Lights! Lights! Lights!

Cycling on the roads can be intimidating, especially when you’re doing it for the very first time, or that you haven’t done it for awhile. Between big roads, speeding cars and errant drivers, the noise and chaos can be overwhelming.

It takes experience to be comfortable cycling on the road. With experience, you will learn defensive riding, road behaviours and ways to act to avoid being put in dangerous situations. Experience will also give you more confidence. Another important factor in building self-confidence, peace of mind and comfort is the right kit! A good helmet, bright clothing (if you prefer), reflective bits on your clothing and most importantly, your lights!

We recommend a minimum of two lights when you’re cycling – a front light and a rear light. Front lights are supposed to be white and rear lights red. There are a variety of lights to choose from in the market, varying from a couple of dollars to even above a hundred dollars. Of course, as with everything else, you generally get what you pay for. More expensive lights generally come with better build quality, better illumination (are brighter), better battery life and come with more features.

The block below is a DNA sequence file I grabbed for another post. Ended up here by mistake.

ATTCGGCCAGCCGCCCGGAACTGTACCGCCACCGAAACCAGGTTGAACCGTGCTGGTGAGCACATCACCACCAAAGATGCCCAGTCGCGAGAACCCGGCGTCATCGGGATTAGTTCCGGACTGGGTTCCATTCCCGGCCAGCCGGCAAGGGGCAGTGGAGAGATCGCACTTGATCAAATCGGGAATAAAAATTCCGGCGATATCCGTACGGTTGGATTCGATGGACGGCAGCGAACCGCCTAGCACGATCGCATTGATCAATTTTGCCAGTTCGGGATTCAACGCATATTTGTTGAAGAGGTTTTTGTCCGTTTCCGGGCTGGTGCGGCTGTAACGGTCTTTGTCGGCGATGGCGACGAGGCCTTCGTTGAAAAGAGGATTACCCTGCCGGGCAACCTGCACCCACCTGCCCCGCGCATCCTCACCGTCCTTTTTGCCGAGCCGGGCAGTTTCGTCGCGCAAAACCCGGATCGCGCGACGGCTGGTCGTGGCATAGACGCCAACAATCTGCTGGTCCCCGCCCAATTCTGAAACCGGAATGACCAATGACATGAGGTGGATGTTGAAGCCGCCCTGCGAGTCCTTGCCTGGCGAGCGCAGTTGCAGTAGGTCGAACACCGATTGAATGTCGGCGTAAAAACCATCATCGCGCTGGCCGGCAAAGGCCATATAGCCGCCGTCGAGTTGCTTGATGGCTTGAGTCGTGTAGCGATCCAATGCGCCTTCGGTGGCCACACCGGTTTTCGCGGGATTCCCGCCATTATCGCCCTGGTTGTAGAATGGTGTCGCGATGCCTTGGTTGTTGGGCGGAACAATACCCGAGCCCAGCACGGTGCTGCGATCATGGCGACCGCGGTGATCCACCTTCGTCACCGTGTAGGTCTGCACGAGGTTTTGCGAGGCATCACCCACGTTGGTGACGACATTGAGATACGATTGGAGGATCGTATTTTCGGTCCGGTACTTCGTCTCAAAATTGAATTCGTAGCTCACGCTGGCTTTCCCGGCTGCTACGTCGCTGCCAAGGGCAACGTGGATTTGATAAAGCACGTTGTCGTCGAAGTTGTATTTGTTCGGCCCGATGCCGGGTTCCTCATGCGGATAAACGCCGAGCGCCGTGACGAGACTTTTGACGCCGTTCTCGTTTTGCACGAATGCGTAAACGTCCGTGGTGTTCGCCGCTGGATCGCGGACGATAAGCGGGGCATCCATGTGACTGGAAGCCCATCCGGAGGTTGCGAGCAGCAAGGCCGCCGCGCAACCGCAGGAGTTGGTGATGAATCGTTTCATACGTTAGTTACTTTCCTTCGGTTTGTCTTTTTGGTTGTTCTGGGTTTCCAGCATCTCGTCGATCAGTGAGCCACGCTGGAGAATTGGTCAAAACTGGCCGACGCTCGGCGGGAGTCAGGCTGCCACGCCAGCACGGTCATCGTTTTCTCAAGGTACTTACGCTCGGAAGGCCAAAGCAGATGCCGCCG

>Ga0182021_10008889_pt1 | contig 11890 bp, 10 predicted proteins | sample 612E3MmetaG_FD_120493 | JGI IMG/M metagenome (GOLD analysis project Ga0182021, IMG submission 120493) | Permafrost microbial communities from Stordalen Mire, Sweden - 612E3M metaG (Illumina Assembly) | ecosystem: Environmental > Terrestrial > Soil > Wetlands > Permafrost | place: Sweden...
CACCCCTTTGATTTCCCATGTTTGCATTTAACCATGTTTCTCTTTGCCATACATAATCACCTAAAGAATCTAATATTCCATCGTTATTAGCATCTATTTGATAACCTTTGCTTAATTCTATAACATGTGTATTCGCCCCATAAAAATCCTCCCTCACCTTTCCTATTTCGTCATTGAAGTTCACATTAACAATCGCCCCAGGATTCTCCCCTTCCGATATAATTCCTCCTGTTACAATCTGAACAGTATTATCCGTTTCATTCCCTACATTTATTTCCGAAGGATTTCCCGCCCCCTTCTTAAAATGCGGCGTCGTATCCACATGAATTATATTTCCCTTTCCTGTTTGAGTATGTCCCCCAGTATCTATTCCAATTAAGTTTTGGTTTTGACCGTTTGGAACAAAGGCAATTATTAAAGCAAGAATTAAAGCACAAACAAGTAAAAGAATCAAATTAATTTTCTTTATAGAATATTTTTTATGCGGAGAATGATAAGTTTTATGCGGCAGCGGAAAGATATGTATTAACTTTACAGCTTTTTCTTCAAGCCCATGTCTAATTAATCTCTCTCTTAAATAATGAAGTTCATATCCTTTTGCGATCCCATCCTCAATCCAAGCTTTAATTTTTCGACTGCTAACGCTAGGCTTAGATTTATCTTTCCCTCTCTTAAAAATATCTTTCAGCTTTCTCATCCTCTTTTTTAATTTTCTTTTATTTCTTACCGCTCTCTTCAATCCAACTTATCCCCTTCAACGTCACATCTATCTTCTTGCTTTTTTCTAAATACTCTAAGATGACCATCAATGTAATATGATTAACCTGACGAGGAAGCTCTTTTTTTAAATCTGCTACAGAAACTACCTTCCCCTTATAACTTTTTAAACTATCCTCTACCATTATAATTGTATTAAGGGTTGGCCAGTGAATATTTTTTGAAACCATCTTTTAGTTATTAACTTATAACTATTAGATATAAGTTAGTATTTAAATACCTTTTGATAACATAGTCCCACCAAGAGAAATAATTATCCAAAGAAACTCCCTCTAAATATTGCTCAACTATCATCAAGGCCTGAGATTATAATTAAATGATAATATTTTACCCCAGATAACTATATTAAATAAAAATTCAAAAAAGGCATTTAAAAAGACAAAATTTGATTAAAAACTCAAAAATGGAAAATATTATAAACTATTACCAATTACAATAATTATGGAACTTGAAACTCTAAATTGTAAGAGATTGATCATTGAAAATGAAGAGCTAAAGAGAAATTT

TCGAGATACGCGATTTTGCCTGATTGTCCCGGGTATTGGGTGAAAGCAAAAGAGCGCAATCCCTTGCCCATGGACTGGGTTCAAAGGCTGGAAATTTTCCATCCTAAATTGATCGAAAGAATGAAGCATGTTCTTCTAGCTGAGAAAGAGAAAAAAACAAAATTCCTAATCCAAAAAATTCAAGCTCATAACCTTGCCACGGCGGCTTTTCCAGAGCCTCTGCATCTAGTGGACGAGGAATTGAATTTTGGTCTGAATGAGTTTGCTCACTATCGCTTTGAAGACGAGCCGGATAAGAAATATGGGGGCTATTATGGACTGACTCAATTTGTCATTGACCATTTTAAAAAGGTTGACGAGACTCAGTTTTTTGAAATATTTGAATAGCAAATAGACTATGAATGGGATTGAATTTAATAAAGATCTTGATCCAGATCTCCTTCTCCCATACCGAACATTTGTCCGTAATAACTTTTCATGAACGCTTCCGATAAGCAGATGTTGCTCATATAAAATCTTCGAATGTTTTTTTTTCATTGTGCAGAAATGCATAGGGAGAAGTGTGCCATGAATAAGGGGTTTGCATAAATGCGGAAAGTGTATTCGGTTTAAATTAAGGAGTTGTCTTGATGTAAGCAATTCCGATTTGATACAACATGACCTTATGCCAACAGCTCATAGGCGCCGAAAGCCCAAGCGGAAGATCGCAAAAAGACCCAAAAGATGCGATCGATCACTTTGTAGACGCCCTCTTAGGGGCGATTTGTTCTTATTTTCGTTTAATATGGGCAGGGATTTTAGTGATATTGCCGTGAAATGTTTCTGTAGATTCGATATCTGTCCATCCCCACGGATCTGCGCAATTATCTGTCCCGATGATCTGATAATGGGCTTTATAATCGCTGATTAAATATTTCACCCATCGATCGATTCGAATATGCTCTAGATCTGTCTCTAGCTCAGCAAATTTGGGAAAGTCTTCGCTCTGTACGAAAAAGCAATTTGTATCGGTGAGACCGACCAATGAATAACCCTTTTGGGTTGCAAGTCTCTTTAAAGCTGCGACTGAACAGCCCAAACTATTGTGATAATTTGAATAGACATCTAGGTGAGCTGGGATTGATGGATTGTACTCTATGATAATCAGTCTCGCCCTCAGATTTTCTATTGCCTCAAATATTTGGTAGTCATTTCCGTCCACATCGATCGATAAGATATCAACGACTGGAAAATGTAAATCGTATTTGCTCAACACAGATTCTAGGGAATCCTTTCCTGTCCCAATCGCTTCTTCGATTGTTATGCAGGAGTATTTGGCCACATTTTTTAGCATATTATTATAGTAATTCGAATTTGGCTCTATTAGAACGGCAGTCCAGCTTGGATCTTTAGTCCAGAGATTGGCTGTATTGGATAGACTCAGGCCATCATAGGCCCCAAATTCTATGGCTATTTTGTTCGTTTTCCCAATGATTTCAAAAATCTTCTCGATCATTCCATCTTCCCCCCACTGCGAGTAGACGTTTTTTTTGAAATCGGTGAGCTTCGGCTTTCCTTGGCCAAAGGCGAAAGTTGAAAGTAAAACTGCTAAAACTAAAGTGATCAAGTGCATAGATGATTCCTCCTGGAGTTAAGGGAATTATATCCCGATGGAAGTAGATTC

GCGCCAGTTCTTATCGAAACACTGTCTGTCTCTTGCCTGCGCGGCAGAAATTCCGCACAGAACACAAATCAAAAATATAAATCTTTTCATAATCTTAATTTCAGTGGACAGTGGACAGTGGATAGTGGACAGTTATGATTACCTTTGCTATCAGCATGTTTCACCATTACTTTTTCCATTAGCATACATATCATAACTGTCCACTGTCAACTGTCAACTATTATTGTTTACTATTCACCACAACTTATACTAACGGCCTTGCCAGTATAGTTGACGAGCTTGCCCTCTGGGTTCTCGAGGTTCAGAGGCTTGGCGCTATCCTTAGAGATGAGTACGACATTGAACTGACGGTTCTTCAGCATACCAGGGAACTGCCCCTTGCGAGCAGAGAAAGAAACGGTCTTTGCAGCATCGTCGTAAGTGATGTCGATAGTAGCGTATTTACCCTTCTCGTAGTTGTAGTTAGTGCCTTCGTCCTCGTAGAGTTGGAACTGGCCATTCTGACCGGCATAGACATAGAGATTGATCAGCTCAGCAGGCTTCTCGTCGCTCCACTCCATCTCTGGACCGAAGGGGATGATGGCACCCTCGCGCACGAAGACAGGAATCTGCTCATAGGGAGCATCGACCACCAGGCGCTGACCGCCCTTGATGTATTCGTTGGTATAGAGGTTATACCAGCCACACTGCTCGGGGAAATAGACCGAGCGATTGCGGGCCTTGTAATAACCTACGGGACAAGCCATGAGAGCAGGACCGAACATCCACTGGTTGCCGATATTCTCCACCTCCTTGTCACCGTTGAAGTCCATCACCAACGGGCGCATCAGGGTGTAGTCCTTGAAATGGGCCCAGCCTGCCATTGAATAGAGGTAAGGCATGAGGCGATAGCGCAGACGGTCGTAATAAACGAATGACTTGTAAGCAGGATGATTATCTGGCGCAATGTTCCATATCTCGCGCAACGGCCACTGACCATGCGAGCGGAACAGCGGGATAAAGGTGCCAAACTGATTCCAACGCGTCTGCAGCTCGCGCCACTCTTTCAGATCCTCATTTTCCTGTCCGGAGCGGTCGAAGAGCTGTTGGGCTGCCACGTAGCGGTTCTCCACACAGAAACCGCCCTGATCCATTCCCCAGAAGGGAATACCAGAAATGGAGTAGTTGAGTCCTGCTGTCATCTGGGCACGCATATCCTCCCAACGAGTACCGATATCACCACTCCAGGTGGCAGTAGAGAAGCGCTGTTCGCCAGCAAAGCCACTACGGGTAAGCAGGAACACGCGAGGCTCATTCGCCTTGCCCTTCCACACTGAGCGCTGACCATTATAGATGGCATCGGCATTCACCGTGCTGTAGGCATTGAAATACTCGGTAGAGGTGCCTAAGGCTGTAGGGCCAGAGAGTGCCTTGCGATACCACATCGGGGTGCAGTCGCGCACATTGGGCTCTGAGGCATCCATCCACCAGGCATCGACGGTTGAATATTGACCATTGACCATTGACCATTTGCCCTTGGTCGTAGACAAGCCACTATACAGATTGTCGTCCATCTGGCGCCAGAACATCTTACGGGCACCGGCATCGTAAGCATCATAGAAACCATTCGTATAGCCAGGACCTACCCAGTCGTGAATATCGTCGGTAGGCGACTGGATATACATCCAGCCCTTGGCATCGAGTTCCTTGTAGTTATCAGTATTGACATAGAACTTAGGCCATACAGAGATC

Cycling can be an expensive hobby, and we often try our best to offer tips to save a couple of dollars. However, we recommend that you never skimp on lights. Lights are your first beacon (no pun intended) of safety and your first line of defence in protecting you from dangerous situations. Spend as much as you can afford on bike lights. In fact, when purchasing your first bike, we recommend setting aside a fraction of your intended budget on bike lights.

So what should you look out for when looking for your first pair of lights?

1) Battery life

Most bike lights nowadays come with built in rechargeable batteries. Try to get yourself a bike light with a battery life that can last you for the duration of your ride. You don’t want to be carrying a portable battery charger just to charge your lights halfway. Worse still, you don’t want your lights to fail on you in the middle of your night ride. In Singapore, most roads are lit but there are many darker spots in less busy areas. You may be visible on these roads, but your goal should be to alert drivers and not just blend in with the surroundings.

2) Brightness